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Do I Set the Heating Thermostat to 20 Degrees?

When the weather is freezing cold outside, the dilemma facing many households is where do I set the thermostat to? Is 20 ok for every situation or do some homes feel the cold more than others? What can I do to feel comfortable? by lowering the thermostat we save energy and therefore reduce our winter fuel bills.  The key is the thermal comfort of the building.

How well insulated is your property? The air inside our home is directly affected by the surface temperature of the walls, floor, ceiling and windows, so by adding insulation we prevent the coldness outside affecting the air temperature inside. By adding loft insulation we prevent the coldness in the loft reaching the bedroom ceiling and the warmed air does not get chilled or seep through. This also applies to our windows, by simply drawing the curtains in the evening we prevent our warmed air touching the cold glass and being cooled. Test your glass by putting your hand on it, older glass will be freezing cold but new double glazing is remarkably not that cold!

If we sit next to cold objects we feel chilly and if we sit next to warm things we feel more comfortable. A large patio window of cold glass makes us feel chilly but if you draw the curtains you feel much better and more comfortable. Similarly, the lovely solid stones walls of old houses in Devon and Cornwall feel cold to the touch and the rooms are often cold, but if we can warm the stone up by sunshine or a real fire then the room seems to stay warm and cosy, stone holds warmth and radiates it back for a long time afterwards. If we sit next to a warm stone wall outside in the sunshine even on a winters day we feel comfortable because of the radiating effect of warmth from the objects around us. That is thermal comfort.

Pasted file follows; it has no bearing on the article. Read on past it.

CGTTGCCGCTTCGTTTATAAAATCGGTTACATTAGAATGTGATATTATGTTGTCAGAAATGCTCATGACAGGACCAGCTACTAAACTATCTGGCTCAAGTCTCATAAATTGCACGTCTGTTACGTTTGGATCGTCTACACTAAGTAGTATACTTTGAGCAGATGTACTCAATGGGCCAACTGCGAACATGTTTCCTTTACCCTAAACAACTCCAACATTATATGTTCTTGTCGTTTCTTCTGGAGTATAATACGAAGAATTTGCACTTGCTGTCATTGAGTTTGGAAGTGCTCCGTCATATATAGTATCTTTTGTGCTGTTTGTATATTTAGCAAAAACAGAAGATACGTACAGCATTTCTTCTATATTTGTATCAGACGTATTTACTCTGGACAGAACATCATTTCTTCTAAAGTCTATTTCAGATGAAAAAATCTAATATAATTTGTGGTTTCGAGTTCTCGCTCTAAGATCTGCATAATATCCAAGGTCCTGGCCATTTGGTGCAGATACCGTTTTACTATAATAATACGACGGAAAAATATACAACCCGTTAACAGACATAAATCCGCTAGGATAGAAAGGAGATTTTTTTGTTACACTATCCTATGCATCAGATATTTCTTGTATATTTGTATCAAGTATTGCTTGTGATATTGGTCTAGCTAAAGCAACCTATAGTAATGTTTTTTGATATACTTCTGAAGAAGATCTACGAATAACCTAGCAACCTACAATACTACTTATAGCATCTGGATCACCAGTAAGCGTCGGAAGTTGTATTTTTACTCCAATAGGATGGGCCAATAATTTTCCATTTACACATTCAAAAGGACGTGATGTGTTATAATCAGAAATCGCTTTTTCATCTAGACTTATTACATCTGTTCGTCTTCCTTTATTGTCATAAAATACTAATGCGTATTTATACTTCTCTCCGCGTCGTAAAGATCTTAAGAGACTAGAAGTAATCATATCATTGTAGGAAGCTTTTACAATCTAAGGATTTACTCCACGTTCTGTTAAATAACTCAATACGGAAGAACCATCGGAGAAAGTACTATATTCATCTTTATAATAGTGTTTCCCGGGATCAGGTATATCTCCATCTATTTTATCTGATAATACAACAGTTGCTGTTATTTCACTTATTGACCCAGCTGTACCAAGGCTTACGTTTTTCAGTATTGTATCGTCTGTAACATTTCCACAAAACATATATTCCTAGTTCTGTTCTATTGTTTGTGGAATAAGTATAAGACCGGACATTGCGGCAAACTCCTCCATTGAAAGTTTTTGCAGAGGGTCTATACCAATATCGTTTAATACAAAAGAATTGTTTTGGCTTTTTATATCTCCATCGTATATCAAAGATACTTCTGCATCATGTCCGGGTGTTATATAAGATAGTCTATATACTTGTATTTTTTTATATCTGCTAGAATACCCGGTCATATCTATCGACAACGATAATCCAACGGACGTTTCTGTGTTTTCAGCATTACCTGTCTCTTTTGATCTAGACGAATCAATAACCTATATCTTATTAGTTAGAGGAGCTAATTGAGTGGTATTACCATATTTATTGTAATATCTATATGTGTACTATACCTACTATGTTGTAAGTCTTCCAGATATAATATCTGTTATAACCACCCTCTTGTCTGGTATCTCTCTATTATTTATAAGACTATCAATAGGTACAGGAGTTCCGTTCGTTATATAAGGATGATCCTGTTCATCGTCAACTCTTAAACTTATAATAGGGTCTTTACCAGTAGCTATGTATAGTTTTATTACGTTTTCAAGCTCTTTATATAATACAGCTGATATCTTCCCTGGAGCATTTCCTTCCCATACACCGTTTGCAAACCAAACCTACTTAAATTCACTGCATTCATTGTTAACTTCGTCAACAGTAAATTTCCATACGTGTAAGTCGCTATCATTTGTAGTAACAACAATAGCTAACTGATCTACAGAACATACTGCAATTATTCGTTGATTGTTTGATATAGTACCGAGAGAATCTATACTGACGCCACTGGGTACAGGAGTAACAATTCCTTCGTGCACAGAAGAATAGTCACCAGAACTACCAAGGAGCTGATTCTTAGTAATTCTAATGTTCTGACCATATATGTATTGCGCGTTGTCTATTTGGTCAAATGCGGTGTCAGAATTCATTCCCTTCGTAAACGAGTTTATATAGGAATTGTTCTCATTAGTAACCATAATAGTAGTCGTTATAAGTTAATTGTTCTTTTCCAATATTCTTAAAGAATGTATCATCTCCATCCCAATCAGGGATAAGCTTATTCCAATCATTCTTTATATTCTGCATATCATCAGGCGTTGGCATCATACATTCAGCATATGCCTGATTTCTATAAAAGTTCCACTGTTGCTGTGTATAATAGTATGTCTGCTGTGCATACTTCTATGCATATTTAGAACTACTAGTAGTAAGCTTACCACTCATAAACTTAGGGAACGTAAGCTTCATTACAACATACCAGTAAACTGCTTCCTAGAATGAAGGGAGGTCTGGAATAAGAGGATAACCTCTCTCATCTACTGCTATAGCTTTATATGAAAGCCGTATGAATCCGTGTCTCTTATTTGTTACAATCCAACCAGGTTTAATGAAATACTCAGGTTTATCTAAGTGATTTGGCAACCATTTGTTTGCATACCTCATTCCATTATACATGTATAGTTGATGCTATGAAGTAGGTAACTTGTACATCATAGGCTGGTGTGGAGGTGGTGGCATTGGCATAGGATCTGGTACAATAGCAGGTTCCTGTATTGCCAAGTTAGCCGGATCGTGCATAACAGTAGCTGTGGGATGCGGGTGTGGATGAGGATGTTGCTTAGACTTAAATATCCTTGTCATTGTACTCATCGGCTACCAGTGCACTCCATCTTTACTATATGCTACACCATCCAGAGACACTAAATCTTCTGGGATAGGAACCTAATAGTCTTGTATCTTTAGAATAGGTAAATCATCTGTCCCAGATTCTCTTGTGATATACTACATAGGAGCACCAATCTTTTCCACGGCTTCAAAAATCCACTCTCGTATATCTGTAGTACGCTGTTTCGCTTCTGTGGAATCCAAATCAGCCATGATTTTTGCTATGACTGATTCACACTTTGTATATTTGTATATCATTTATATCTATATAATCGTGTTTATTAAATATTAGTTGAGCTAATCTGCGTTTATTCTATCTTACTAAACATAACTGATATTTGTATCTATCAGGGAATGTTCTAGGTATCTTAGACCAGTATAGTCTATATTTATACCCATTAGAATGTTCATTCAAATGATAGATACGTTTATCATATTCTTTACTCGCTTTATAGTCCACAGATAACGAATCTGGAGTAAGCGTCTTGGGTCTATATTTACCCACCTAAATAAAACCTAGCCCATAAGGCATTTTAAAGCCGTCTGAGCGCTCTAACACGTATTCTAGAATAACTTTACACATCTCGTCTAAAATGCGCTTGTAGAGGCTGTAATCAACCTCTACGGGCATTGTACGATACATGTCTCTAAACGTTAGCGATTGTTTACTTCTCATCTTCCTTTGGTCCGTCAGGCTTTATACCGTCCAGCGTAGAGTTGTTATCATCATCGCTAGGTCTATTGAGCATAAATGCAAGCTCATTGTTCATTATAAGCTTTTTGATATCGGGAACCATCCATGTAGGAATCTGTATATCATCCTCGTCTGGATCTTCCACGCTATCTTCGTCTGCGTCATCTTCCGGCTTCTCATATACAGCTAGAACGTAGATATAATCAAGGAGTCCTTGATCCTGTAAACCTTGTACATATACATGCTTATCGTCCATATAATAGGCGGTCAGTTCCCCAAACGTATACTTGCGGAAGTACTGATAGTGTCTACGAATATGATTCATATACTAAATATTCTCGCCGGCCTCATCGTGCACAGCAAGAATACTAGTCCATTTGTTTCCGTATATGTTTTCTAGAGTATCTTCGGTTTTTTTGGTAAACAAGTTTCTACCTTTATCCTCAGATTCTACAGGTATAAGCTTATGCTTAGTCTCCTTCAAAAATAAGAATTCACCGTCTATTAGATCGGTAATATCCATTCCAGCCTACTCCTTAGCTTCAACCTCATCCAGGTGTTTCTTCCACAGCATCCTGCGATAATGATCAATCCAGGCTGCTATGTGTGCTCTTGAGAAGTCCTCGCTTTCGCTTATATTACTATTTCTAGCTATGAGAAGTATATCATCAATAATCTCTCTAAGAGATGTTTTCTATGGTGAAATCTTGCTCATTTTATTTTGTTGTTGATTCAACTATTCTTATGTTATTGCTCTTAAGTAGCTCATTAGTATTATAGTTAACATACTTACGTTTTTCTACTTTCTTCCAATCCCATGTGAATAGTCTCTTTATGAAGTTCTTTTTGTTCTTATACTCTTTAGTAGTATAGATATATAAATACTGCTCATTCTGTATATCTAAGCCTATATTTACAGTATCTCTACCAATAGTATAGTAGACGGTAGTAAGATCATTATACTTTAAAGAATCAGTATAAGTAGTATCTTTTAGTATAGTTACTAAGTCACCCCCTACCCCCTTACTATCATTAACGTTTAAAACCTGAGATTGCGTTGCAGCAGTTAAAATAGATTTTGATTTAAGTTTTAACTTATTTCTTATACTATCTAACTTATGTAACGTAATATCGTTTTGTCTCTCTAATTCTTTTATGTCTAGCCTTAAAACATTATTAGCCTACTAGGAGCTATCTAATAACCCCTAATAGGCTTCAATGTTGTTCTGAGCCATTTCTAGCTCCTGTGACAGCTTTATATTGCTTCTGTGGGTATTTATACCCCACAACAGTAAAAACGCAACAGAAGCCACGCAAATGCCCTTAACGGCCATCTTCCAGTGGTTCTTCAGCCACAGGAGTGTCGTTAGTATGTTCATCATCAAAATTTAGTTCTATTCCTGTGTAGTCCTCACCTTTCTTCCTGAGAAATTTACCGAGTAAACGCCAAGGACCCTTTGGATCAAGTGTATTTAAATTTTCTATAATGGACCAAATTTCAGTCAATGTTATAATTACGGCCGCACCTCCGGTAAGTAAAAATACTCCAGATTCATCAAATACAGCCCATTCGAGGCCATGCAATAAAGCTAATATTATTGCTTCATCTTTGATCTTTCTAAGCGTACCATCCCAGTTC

So, if we look at the thermal comfort of our own homes we can judge whether 20 degrees will feel ok or regardless of the air temperature our house will feel chilly, and if our house is chilly then we need to find ways of surrounding ourselves with warm objects rather than cold ones! To increase the thermal comfort, we can block up draughts, close the curtains, or even add internal wall insulation, however, another simple solution is to add infrared heating panels to those rooms which are particularly cold. Working along the same principles as the sun warming stone walls, the panel becomes hot and emits infrared, an invisible form of light wavelength, which warms people and objects directly, and thus warms your surroundings and creates better thermal comfort. Infrared heaters look neat and are unobtrusive simple white panels, they can be fitted to the wall or ceiling by four screws and just plug in or can be fitted to thermostatic programmers.

Infrared warms the walls, floor and furniture helping add to the thermal comfort of your room, and so your 20 degrees set on the thermostat feels very pleasant, in fact, when you use infrared heating the thermostat can be set lower, many people find 19 is very good, simply because the room feels comfortable and by lowering the thermostat we save money on our winter fuel bills.

Infrared panels can be fitted alongside your current heating system to boost a room which still doesn’t feel comfortable at 20 degrees, or it can be used as the only heating source. Infrared is often used in old or listed buildings for keeping a constant background warmth, it may help prevent damp or mould appearing, plus, infrared does not affect the air conditions or humidity which again helps old walls breathe naturally – fan heaters or radiators dry the air and gas heaters and fires add moisture to the air.

This Blog was provided by MultiHeat Energy Systems